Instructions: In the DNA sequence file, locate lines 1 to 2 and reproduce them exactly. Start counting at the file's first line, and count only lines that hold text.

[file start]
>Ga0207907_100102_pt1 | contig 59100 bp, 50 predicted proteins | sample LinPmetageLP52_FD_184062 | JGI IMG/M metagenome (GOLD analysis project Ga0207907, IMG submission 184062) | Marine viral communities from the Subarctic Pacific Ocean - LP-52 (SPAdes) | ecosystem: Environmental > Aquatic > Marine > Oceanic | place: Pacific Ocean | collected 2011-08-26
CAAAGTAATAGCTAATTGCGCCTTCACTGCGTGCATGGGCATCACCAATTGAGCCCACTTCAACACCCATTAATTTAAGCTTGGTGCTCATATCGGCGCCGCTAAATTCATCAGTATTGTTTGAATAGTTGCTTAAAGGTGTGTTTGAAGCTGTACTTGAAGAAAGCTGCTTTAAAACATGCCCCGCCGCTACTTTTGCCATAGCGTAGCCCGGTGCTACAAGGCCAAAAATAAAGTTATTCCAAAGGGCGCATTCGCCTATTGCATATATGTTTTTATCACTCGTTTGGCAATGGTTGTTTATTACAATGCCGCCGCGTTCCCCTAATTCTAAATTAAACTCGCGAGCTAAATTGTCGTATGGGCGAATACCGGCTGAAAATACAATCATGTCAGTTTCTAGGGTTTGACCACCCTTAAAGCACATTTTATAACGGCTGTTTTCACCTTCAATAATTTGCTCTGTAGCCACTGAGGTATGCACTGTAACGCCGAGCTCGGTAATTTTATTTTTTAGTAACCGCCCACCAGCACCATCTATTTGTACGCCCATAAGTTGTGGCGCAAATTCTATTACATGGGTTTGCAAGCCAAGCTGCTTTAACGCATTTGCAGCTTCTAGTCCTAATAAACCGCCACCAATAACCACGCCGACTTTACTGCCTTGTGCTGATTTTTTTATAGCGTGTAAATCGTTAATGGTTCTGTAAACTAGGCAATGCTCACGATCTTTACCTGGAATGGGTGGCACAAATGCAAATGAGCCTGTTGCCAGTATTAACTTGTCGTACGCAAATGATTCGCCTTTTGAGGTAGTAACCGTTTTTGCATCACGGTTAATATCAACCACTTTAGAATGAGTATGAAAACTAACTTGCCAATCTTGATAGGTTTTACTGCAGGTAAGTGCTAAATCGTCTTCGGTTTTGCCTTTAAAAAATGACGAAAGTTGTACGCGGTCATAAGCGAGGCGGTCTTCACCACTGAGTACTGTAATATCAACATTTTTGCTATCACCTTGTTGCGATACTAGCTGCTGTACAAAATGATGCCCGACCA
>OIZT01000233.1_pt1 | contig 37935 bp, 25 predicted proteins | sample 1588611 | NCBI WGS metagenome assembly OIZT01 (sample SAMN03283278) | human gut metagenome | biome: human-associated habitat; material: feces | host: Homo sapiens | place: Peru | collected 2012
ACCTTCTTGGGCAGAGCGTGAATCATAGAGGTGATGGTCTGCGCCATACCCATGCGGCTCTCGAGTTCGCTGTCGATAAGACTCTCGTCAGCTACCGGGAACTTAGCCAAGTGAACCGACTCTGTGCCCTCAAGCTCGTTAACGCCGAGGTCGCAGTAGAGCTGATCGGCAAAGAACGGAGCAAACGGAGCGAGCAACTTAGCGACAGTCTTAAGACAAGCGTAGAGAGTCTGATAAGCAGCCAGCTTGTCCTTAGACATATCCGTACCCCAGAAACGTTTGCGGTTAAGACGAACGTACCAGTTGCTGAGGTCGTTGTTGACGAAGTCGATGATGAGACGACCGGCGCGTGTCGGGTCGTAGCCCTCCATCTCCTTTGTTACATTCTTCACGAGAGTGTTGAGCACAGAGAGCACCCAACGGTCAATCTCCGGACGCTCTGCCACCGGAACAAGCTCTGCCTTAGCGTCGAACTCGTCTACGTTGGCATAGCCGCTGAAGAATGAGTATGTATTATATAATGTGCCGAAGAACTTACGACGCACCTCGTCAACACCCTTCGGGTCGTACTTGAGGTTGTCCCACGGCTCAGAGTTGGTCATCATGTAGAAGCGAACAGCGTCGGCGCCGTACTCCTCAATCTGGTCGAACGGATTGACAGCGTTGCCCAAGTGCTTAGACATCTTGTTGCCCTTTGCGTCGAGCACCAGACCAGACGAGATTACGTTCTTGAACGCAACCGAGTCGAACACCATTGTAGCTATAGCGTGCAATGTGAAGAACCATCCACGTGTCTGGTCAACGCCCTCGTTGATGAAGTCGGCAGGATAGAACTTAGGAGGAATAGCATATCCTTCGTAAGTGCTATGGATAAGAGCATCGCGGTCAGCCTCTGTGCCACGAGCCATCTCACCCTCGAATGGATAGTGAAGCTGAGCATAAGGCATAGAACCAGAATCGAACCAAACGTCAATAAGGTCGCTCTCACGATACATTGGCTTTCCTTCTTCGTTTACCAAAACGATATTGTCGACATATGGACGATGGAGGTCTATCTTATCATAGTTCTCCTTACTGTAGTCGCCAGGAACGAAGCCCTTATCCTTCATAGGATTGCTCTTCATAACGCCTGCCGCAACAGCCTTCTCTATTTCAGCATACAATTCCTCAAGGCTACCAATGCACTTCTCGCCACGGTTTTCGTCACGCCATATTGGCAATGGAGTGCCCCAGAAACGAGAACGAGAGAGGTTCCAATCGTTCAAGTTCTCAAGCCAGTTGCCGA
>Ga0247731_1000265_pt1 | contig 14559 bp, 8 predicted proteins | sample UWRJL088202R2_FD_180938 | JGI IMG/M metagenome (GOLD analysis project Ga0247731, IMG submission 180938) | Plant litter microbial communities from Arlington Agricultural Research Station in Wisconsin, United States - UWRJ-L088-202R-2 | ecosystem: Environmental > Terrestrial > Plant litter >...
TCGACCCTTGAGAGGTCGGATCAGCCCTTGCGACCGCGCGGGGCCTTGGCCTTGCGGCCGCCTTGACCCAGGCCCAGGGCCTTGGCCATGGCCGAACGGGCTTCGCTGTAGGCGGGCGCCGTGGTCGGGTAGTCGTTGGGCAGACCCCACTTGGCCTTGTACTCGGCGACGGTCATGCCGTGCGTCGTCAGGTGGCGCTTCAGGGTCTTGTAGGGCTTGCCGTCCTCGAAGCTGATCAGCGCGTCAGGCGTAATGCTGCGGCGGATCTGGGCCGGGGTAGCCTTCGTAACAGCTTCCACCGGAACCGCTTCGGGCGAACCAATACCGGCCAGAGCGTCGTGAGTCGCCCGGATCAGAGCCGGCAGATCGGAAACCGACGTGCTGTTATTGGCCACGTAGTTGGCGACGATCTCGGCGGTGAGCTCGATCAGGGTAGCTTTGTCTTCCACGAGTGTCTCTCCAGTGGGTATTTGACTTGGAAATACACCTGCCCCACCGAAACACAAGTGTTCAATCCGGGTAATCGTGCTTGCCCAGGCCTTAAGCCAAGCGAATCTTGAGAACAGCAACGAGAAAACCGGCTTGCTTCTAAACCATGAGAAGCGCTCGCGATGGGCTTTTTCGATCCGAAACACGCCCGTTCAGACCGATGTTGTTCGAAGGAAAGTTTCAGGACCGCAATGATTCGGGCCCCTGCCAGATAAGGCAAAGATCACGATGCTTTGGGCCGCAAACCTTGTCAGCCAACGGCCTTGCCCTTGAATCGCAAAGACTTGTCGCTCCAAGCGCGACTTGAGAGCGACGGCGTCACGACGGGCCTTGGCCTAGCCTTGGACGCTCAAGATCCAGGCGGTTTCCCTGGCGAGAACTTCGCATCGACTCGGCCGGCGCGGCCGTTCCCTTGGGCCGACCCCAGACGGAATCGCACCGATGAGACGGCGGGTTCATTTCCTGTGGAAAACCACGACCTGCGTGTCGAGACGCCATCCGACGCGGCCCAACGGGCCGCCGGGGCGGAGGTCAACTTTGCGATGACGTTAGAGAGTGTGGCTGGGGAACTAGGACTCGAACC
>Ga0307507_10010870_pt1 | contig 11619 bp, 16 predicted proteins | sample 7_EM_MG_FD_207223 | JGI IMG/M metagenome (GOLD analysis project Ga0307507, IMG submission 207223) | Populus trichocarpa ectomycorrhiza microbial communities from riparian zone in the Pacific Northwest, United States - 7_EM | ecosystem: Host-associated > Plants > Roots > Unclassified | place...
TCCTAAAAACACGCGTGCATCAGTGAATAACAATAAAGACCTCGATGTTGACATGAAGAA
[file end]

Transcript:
>Ga0207907_100102_pt1 | contig 59100 bp, 50 predicted proteins | sample LinPmetageLP52_FD_184062 | JGI IMG/M metagenome (GOLD analysis project Ga0207907, IMG submission 184062) | Marine viral communities from the Subarctic Pacific Ocean - LP-52 (SPAdes) | ecosystem: Environmental > Aquatic > Marine > Oceanic | place: Pacific Ocean | collected 2011-08-26
CAAAGTAATAGCTAATTGCGCCTTCACTGCGTGCATGGGCATCACCAATTGAGCCCACTTCAACACCCATTAATTTAAGCTTGGTGCTCATATCGGCGCCGCTAAATTCATCAGTATTGTTTGAATAGTTGCTTAAAGGTGTGTTTGAAGCTGTACTTGAAGAAAGCTGCTTTAAAACATGCCCCGCCGCTACTTTTGCCATAGCGTAGCCCGGTGCTACAAGGCCAAAAATAAAGTTATTCCAAAGGGCGCATTCGCCTATTGCATATATGTTTTTATCACTCGTTTGGCAATGGTTGTTTATTACAATGCCGCCGCGTTCCCCTAATTCTAAATTAAACTCGCGAGCTAAATTGTCGTATGGGCGAATACCGGCTGAAAATACAATCATGTCAGTTTCTAGGGTTTGACCACCCTTAAAGCACATTTTATAACGGCTGTTTTCACCTTCAATAATTTGCTCTGTAGCCACTGAGGTATGCACTGTAACGCCGAGCTCGGTAATTTTATTTTTTAGTAACCGCCCACCAGCACCATCTATTTGTACGCCCATAAGTTGTGGCGCAAATTCTATTACATGGGTTTGCAAGCCAAGCTGCTTTAACGCATTTGCAGCTTCTAGTCCTAATAAACCGCCACCAATAACCACGCCGACTTTACTGCCTTGTGCTGATTTTTTTATAGCGTGTAAATCGTTAATGGTTCTGTAAACTAGGCAATGCTCACGATCTTTACCTGGAATGGGTGGCACAAATGCAAATGAGCCTGTTGCCAGTATTAACTTGTCGTACGCAAATGATTCGCCTTTTGAGGTAGTAACCGTTTTTGCATCACGGTTAATATCAACCACTTTAGAATGAGTATGAAAACTAACTTGCCAATCTTGATAGGTTTTACTGCAGGTAAGTGCTAAATCGTCTTCGGTTTTGCCTTTAAAAAATGACGAAAGTTGTACGCGGTCATAAGCGAGGCGGTCTTCACCACTGAGTACTGTAATATCAACATTTTTGCTATCACCTTGTTGCGATACTAGCTGCTGTACAAAATGATGCCCGACCA